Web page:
Evelyn Ashford ran off with the hearts of 18,000 fans in the Olympic Stadium tonight as she whipped East Germany's invincible woman, Marita Koch, in the 200 meter dash that highlighted the opening program of World Cup II.
Edwin Moses, in the 400 meter hurdles, and James Sanford, in the 100 meters, were other American winners as the United States men jumped off to a four point lead over East Germany in the team competition.
The American women had left Duseldorf without a single gold medal after the first World Cup in 1977, but Ashford quickly assured that there would be no shutout this time.
Running in lane eight, the 22 year old UCLA senior roared around the turn two yards in front of Koch, the world record holder in lane one, who had not lost a race at either 200 or 400 meters in two years.
The crowd waited for Koch to catch up, but it never happened. Ashford was still two yards in front as she crossed the finish line in 21.83, second fastest time in history and 62/100 of a second under her American record.
Ashford gleefully clapped her hands after passing the finish, then repeated the performance while watching the replay on the big Olympic scoreboard. Koch holds the world mark of 21.71.
Moses came within 8/100ths of a second of his world record, clocking 47.53 in a race that quickly became a runaway. It was Moses' 31st straight victory. West German Harald Schmid, the last man to beat him, in 1977, was a distant second tonight in 48.71.
Moses promised to go under 47 seconds next year.
"I plan to train hard next year, but I've been cutting down the last two years." he said. "It's hard to push yourself through the boundary when you know your're five, 10, 15 yards out on everybody."
Sanford overhauled Silvio Leonard, the Pan American Games double gold medalist from Cuba, in the last 26 meters to win a race marred by three false starts. Sanford was timed in 10.17, a tenth of a second off his winning time in the AAU meet, which ranks as the world's best of the year.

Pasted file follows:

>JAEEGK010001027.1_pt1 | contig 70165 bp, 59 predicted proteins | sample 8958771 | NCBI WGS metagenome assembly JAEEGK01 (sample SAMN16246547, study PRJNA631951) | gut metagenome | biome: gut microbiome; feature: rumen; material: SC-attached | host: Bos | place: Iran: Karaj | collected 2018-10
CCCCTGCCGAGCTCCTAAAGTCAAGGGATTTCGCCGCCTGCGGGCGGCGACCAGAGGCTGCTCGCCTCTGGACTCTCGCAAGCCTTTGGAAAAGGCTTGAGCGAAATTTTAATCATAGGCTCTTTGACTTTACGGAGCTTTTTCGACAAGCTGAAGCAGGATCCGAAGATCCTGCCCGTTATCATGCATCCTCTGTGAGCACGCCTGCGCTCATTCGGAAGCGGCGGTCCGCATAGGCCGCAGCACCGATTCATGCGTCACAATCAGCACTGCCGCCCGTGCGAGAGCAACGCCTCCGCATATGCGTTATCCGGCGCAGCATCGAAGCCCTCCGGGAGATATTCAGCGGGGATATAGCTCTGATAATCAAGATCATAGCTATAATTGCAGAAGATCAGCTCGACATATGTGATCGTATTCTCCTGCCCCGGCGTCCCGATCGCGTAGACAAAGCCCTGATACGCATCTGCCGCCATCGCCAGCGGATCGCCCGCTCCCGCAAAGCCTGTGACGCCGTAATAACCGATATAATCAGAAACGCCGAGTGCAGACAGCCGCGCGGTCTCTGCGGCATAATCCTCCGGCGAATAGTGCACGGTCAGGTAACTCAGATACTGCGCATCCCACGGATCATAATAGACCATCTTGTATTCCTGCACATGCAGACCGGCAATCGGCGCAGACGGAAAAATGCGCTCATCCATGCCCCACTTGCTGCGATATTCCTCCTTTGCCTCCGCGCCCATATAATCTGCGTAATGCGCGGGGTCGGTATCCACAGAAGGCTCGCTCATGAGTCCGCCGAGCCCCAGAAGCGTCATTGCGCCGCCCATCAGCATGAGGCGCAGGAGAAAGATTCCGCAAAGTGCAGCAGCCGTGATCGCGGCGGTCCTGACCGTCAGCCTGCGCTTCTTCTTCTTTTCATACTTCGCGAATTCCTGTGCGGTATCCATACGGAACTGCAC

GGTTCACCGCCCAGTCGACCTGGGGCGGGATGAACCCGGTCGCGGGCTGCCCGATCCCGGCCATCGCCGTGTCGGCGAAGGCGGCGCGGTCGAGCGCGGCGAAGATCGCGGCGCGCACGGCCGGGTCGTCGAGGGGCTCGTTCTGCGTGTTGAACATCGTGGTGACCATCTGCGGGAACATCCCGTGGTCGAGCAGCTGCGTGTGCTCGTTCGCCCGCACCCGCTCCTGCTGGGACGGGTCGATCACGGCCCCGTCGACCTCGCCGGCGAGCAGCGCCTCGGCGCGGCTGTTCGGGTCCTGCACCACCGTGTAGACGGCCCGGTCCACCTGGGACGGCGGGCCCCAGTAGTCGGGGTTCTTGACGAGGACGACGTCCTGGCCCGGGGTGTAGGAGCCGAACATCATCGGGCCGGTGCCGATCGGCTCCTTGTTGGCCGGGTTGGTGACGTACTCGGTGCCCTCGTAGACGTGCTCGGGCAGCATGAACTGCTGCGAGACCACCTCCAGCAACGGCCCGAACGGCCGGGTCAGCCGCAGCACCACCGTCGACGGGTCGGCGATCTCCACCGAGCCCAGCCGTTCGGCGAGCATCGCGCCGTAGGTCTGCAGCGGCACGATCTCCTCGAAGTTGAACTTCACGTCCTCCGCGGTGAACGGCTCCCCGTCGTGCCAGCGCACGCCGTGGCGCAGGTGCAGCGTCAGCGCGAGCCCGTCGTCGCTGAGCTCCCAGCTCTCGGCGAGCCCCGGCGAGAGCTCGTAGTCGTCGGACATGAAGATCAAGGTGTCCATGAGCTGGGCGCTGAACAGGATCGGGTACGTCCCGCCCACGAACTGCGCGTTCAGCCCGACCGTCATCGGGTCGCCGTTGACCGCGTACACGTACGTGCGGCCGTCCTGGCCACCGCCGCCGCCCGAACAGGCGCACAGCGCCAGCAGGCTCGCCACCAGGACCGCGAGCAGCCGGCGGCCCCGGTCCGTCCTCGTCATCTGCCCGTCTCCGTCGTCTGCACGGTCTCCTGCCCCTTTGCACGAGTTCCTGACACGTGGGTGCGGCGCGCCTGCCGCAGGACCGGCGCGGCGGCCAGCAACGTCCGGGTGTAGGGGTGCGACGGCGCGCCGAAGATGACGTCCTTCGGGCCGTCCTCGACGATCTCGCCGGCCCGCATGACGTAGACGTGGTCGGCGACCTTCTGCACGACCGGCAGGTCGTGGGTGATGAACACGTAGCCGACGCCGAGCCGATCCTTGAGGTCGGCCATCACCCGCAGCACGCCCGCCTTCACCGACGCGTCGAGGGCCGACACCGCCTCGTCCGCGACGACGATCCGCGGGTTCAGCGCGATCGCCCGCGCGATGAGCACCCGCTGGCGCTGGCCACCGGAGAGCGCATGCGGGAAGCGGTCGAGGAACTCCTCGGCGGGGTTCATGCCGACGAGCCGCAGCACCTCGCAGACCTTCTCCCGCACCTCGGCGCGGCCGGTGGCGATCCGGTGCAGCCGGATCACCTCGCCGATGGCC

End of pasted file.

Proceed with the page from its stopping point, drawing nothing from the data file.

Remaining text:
"I was digging in, trying to accelerate," Sanford said. "I've been hurt and I'm tired, but once the adrenaline gets to flowing you don't feel anything."
James Robinson, Mac Wilkins and Craig Virgin added silver medals to the U.S. effort. The only brake on a U.S. runaway was Duncan Atwood's last-place finish in the javelin.
Robinson trailed young James Boi Naina of Kenya to the finish in the 800 meters as both sprinted in the stretch. Until that last drive, the race had been an all-German duel between West's Willi Wulbeck and East's Olaf Beyer.
Wilkins was beaten in the discus by his old nemesis, East German Wolfgang Schmidt. Wilkins trails Schmidt, 8-2, in their lifetime competition, but one of those two successes was the big one, here in the 1976 Olympics.
Virgin battled Ethiopia's Miruts Yifter even for all but the last 250 meters of their 10,000 meter duel, then Yifter sprinted past to win easily. On his victory lap, Yifter repeated his sudden spurt to the finish line, drawing cheers from the crowd.
The opening event produced a startling upset close to the magnitude of the Ashford-Koch shocker. Barbel Klepp of East Germany cut down the Soviet world record holder, Marina Makeyeva, in the last few strides after trailing off the last barrier of the 400 meter hurdles.
Makeyeva grabbed her head in disbelief as she realized she had lost. American Debbie Esser finished third.
East Germany's favored women took the 1,600 meter relay, but there was glory enough for Sherri Howard, the 17 year old high school girl who fought off Poland's Irena Szewinska down the stretch to preserve the bronze medal for the U.S.
Kathy McMillan took the bronze in the long jump, although she was a foot behind the winning 21-9 1/2 of Soviet Anita Stukane. $030302